The public survey, available in all official EU languages, asks whether the Union should keep with current setup, or recast the rules for something more consistent throughout the year. For now, member states are obliged to switch to summertime on the last Sunday of March and to switch back to wintertime on the last Sunday of October, "ensuring a harmonized approach to the time switch within the single market." While daylight savings is observed in the US and most of Europe, elsewhere, including the majority of Africa and Asia, do not.
There've been surveys in the past: In 2014, most EU states were fine with daylight savings. Some countries are less happy about it, however. Take Finland, which, given its northern position, sees bigger changes from summer to winter when it comes to hours of daylight. In summer, the sun doesn't completely set for several weeks in some parts of the country, while the reverse happens in colder months. Conversely, the southernmost states see barely any change in daylight hours throughout the year.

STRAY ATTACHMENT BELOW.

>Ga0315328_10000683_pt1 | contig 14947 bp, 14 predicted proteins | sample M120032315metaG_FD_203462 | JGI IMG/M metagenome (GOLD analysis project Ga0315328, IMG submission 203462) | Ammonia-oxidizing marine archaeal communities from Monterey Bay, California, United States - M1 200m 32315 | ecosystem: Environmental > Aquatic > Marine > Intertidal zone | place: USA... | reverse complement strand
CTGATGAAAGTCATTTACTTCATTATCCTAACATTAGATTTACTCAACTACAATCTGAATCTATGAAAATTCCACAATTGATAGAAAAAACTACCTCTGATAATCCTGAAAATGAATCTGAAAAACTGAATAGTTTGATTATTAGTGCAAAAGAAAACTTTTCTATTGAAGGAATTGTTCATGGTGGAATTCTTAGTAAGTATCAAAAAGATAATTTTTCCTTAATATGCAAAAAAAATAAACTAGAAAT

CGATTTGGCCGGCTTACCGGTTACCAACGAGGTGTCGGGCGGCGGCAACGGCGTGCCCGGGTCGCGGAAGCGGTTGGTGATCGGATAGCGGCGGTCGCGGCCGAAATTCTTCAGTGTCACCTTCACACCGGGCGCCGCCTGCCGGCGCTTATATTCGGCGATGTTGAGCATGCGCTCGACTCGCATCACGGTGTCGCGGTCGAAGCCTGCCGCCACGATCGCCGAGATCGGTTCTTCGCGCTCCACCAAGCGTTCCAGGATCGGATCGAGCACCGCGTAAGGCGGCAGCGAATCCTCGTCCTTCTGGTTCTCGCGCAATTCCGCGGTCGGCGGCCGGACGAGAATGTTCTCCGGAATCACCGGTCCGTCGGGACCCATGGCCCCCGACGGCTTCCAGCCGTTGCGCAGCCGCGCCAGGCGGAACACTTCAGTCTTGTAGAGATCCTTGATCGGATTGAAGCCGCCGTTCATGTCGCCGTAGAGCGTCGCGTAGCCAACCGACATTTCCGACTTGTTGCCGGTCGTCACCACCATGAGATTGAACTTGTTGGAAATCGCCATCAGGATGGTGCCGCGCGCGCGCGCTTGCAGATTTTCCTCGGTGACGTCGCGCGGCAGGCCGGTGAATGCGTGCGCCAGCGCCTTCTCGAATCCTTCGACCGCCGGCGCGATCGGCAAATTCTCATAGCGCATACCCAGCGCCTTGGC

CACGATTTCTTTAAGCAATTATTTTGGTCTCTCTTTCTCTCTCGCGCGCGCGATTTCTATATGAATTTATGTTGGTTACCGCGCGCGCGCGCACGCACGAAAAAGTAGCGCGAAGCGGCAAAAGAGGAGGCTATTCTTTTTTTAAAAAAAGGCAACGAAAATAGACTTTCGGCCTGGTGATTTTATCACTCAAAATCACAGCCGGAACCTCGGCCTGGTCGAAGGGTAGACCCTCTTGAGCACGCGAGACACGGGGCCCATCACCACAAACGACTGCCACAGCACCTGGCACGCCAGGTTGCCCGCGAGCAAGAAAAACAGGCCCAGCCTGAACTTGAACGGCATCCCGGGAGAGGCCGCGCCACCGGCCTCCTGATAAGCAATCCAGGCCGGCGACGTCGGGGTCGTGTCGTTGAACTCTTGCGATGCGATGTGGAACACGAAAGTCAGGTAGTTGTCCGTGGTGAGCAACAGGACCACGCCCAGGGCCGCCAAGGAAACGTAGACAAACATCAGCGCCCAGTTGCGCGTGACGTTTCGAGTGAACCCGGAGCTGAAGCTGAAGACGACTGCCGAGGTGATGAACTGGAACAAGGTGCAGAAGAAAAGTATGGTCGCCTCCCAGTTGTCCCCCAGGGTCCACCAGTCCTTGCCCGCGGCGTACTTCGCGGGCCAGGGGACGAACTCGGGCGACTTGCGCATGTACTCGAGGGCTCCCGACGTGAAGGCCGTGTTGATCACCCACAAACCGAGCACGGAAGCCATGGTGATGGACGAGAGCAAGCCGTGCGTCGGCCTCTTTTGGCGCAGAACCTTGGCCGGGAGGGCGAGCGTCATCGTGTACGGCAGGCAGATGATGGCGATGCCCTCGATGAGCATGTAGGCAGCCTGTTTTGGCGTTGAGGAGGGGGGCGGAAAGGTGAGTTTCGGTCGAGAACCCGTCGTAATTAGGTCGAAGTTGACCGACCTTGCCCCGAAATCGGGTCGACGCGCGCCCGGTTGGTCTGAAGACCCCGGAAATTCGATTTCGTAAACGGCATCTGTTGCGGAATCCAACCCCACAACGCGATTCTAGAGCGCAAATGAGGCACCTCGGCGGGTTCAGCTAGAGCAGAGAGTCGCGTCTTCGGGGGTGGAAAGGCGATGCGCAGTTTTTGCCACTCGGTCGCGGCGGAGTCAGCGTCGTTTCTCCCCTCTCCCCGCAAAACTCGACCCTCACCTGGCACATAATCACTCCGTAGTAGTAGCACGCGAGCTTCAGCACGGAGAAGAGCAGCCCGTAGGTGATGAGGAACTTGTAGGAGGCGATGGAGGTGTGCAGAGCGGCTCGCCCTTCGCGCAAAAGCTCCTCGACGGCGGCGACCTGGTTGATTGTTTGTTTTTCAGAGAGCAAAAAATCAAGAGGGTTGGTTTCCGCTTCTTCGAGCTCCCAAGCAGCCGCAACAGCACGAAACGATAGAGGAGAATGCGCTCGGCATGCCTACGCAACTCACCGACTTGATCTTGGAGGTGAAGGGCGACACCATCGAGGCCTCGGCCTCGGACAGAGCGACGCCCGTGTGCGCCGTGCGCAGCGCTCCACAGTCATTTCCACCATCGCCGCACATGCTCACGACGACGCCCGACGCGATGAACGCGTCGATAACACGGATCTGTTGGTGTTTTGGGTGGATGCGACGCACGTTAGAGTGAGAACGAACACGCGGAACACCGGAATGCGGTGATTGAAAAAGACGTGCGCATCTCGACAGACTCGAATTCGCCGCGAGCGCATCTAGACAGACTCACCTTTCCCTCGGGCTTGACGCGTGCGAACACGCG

The EC does a good job at spelling out some of the benefits and drawbacks here, and includes the inconclusive health benefits associated with shifting the hours to ensure more daylight during peoples' typical workdays, and the marginal energy savings in an era where electricity is everywhere and mostly on.
The commission's survey will run until August 16th — which is good, because the online poll is still down. If those polled want to discontinue the current bi-annual time changes and prohibit periodic switches, each member state would have to decide for itself whether to go for permanent summer or wintertime. (But at least you wouldn't have to remember whether you had to put your clocks forward or backwards without googling it.)